‘I have poured out my Spirit abundantly, and I will continue to pour it out. I will pour out my Spirit generously, lavishly, continuously, until even the hardened hearts are softened and the wasteland becomes fertile. This I promise, that I shall pour out my Spirit continuously until I bring about, through my Spirit, that renewal that I intend.’
Looking back and looking ahead
Back in the late 1960s and early ‘70s, I often went camping in the springtime in the mountains of North Carolina and Tennessee, where melting late winter snow and spring showers can turn the many steeply tumbling mountain streams into raging torrents. The current was often so swift and strong that if one attempted to cross, even where the water was only waist deep, one could be swept away downstream.
That has been for me an image of what had happened in the beginnings of the charismatic renewal movement back in the 1960s – ‘70s. I, and many millions of others, had been caught up in the powerful current of this new work of God and were swept along in it. The current was so strong that we were engulfed by it, our lives being swirled around by it, all of our attention absorbed by it.
These racing rivers are landscape-changing – pushing around boulders and breaking down banks, transforming the landscape. That is what I saw happening in this renewal. As just one example, an ecumenical, charismatic conference was held in 1977 in Kansas City, Missouri, USA. The conference drew more than 60,000 people from a remarkably wide range of Christian traditions – Evangelicals, Pentecostals, Lutherans, Orthodox, Roman Catholics and on and on. It was a very visible sign of the power of the Holy Spirit bringing Christians who had long been separated into common worship.
In those early days the current of charismatic renewal and covenant community had such a strong hold upon my life that I thought that this movement was what God was doing in the Church.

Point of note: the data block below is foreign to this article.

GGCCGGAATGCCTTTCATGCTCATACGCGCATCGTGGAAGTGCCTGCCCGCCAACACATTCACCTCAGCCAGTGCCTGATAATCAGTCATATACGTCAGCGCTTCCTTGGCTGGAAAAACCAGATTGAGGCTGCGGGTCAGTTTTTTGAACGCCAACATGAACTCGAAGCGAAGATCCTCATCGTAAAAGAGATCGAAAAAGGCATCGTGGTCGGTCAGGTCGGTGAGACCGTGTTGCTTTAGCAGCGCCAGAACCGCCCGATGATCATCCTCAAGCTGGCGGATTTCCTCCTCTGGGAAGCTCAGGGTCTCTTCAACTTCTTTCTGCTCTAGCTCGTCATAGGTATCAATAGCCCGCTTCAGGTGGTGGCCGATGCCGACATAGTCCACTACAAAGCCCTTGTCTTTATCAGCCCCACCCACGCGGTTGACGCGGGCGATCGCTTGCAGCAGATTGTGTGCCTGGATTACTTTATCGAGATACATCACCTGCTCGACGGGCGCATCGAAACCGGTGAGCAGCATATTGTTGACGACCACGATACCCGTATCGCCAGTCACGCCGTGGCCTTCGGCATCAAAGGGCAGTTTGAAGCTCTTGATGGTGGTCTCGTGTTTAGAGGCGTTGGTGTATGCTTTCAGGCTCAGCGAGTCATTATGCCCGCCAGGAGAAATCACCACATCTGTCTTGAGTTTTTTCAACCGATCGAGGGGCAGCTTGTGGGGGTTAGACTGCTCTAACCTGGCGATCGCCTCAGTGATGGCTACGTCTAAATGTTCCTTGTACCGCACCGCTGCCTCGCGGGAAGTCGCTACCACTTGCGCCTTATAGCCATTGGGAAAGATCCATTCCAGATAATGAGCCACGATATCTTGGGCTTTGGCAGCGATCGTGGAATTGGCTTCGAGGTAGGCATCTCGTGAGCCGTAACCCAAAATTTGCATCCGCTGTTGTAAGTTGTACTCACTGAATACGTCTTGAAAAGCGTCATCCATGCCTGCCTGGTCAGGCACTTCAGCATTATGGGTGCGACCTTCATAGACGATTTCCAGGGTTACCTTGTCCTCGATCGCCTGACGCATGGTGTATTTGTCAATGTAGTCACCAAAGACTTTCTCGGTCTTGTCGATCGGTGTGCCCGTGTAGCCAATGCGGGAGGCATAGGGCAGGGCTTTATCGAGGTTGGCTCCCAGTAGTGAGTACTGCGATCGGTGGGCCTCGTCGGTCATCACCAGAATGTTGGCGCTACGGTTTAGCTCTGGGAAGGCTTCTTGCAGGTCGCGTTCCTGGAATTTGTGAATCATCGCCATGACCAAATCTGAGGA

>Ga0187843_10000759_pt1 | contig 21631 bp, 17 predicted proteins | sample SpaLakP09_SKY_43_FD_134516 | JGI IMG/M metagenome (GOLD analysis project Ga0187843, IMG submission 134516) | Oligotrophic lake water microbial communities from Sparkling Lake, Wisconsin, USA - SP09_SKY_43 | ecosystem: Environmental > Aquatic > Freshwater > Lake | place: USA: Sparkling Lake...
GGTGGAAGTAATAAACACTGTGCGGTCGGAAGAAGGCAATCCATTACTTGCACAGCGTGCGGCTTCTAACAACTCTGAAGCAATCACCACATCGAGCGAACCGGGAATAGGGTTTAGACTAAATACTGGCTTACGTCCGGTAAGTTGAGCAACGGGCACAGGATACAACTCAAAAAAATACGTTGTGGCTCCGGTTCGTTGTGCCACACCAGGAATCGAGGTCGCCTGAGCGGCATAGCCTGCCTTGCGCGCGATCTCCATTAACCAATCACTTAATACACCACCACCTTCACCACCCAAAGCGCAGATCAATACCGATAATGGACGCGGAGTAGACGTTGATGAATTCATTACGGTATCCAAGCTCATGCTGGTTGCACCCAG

When a mountain river gets a good ways down the mountain it becomes deeper, broader, even more powerful but less violent. You can get your head up and look around. After the charismatic renewal had become an accepted and ubiquitous aspect of the life of the church I began to notice that it was not the only river on the mountain! There were in fact, and literally (not an exaggeration) hundreds of these powerful currents. In the Catholic church there are the Neocatechumenate, the Focolare, the St. Egidio movement, Communion and Liberation, Cursillo and many, many more. In Germany I discovered many new Lutheran communities. I had the great privilege of attending “Together for Europe” Stuttgart 2007, a gathering of leaders of more than 250 new communities and movements just from Europe, all beginning within the last 50 years.
They are all new, all products of the work of the Holy Spirit in the church in the 20th century.
We rightly appreciate the great work of God that is the charismatic renewal, and for us in particular charismatic community. But when we lift up our heads out of the roaring, rushing waters of the action of God that has formed us and carried us, we see that we are one of many powerful currents rushing along, many other new forms of life in the church which began contemporaneously with us and are both like us and quite different from us.
Great variety and diversity
Even within this great stream of charismatic communities there is a great variety and a great diversity.
As all these rivers of God’s life and action go crashing and racing along they are transforming the landscape of the church.
We must be grateful to God for what he done for us in charismatic renewal and in community, and we must faithfully live out the call He has given to us so that it can bear the fruit in the life of the Church that God intends. At the same time we have to be aware, as the Lord said through prophecy to us in our communities in the Sword of the Spirit many years ago, “we are a part and not the whole.”
We need that perspective so that we can look ahead with clarity of vision to see where God is leading us.